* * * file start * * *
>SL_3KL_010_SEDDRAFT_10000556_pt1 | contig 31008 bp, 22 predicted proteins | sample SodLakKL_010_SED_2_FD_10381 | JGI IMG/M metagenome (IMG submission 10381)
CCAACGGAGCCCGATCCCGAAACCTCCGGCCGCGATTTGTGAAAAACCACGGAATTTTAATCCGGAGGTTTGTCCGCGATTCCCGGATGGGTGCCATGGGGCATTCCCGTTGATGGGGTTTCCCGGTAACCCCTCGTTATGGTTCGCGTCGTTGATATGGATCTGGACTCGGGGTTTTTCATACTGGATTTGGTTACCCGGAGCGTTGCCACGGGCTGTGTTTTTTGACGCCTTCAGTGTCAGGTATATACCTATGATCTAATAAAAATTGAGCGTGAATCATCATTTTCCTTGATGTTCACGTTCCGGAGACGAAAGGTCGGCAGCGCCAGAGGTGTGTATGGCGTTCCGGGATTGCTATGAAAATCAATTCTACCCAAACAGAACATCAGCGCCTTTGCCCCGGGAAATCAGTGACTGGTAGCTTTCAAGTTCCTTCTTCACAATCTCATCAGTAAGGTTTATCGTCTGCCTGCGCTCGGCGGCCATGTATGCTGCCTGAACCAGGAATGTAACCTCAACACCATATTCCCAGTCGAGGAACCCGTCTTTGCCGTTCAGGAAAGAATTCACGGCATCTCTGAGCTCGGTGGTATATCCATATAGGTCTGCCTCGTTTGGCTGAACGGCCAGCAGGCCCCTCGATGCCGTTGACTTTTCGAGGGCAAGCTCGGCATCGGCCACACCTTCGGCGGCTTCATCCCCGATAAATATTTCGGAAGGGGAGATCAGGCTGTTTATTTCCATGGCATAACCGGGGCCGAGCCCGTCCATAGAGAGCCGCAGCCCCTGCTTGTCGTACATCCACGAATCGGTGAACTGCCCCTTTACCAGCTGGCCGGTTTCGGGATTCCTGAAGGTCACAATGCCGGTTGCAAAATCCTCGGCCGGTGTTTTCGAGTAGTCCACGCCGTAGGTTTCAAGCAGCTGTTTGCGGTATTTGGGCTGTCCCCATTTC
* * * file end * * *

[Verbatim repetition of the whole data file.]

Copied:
>SL_3KL_010_SEDDRAFT_10000556_pt1 | contig 31008 bp, 22 predicted proteins | sample SodLakKL_010_SED_2_FD_10381 | JGI IMG/M metagenome (IMG submission 10381)
CCAACGGAGCCCGATCCCGAAACCTCCGGCCGCGATTTGTGAAAAACCACGGAATTTTAATCCGGAGGTTTGTCCGCGATTCCCGGATGGGTGCCATGGGGCATTCCCGTTGATGGGGTTTCCCGGTAACCCCTCGTTATGGTTCGCGTCGTTGATATGGATCTGGACTCGGGGTTTTTCATACTGGATTTGGTTACCCGGAGCGTTGCCACGGGCTGTGTTTTTTGACGCCTTCAGTGTCAGGTATATACCTATGATCTAATAAAAATTGAGCGTGAATCATCATTTTCCTTGATGTTCACGTTCCGGAGACGAAAGGTCGGCAGCGCCAGAGGTGTGTATGGCGTTCCGGGATTGCTATGAAAATCAATTCTACCCAAACAGAACATCAGCGCCTTTGCCCCGGGAAATCAGTGACTGGTAGCTTTCAAGTTCCTTCTTCACAATCTCATCAGTAAGGTTTATCGTCTGCCTGCGCTCGGCGGCCATGTATGCTGCCTGAACCAGGAATGTAACCTCAACACCATATTCCCAGTCGAGGAACCCGTCTTTGCCGTTCAGGAAAGAATTCACGGCATCTCTGAGCTCGGTGGTATATCCATATAGGTCTGCCTCGTTTGGCTGAACGGCCAGCAGGCCCCTCGATGCCGTTGACTTTTCGAGGGCAAGCTCGGCATCGGCCACACCTTCGGCGGCTTCATCCCCGATAAATATTTCGGAAGGGGAGATCAGGCTGTTTATTTCCATGGCATAACCGGGGCCGAGCCCGTCCATAGAGAGCCGCAGCCCCTGCTTGTCGTACATCCACGAATCGGTGAACTGCCCCTTTACCAGCTGGCCGGTTTCGGGATTCCTGAAGGTCACAATGCCGGTTGCAAAATCCTCGGCCGGTGTTTTCGAGTAGTCCACGCCGTAGGTTTCAAGCAGCTGTTTGCGGTATTTGGGCTGTCCCCATTTC